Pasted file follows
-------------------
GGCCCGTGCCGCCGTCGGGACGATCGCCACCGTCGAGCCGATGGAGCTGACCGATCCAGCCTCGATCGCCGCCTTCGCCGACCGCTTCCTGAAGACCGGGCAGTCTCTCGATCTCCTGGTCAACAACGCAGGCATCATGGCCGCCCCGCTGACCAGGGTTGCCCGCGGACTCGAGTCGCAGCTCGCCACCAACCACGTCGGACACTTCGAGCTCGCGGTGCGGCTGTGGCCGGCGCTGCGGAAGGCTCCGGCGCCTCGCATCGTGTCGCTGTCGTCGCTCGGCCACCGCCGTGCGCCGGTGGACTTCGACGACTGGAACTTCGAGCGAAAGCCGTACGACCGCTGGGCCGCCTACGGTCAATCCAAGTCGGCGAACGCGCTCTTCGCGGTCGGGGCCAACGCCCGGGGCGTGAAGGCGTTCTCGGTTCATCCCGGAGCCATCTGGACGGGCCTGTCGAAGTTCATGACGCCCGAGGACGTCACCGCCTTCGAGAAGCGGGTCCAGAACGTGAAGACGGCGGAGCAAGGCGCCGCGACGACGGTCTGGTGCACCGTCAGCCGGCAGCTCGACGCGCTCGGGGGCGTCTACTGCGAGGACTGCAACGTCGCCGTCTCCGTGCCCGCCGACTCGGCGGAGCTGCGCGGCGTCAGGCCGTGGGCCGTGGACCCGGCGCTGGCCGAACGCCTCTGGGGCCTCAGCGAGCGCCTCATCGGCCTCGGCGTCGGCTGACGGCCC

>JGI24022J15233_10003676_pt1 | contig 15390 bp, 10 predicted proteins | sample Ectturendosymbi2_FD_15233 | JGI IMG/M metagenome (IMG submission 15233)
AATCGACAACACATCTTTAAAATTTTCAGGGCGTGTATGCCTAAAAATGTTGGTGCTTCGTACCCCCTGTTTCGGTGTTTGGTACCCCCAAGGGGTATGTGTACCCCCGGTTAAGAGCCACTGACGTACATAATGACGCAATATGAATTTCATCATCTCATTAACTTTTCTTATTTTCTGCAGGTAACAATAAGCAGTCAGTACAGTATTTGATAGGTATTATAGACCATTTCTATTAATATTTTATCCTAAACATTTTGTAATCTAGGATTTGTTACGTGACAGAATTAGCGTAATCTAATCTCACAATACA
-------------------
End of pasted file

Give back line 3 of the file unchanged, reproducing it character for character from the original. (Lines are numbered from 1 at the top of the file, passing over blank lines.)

AATCGACAACACATCTTTAAAATTTTCAGGGCGTGTATGCCTAAAAATGTTGGTGCTTCGTACCCCCTGTTTCGGTGTTTGGTACCCCCAAGGGGTATGTGTACCCCCGGTTAAGAGCCACTGACGTACATAATGACGCAATATGAATTTCATCATCTCATTAACTTTTCTTATTTTCTGCAGGTAACAATAAGCAGTCAGTACAGTATTTGATAGGTATTATAGACCATTTCTATTAATATTTTATCCTAAACATTTTGTAATCTAGGATTTGTTACGTGACAGAATTAGCGTAATCTAATCTCACAATACA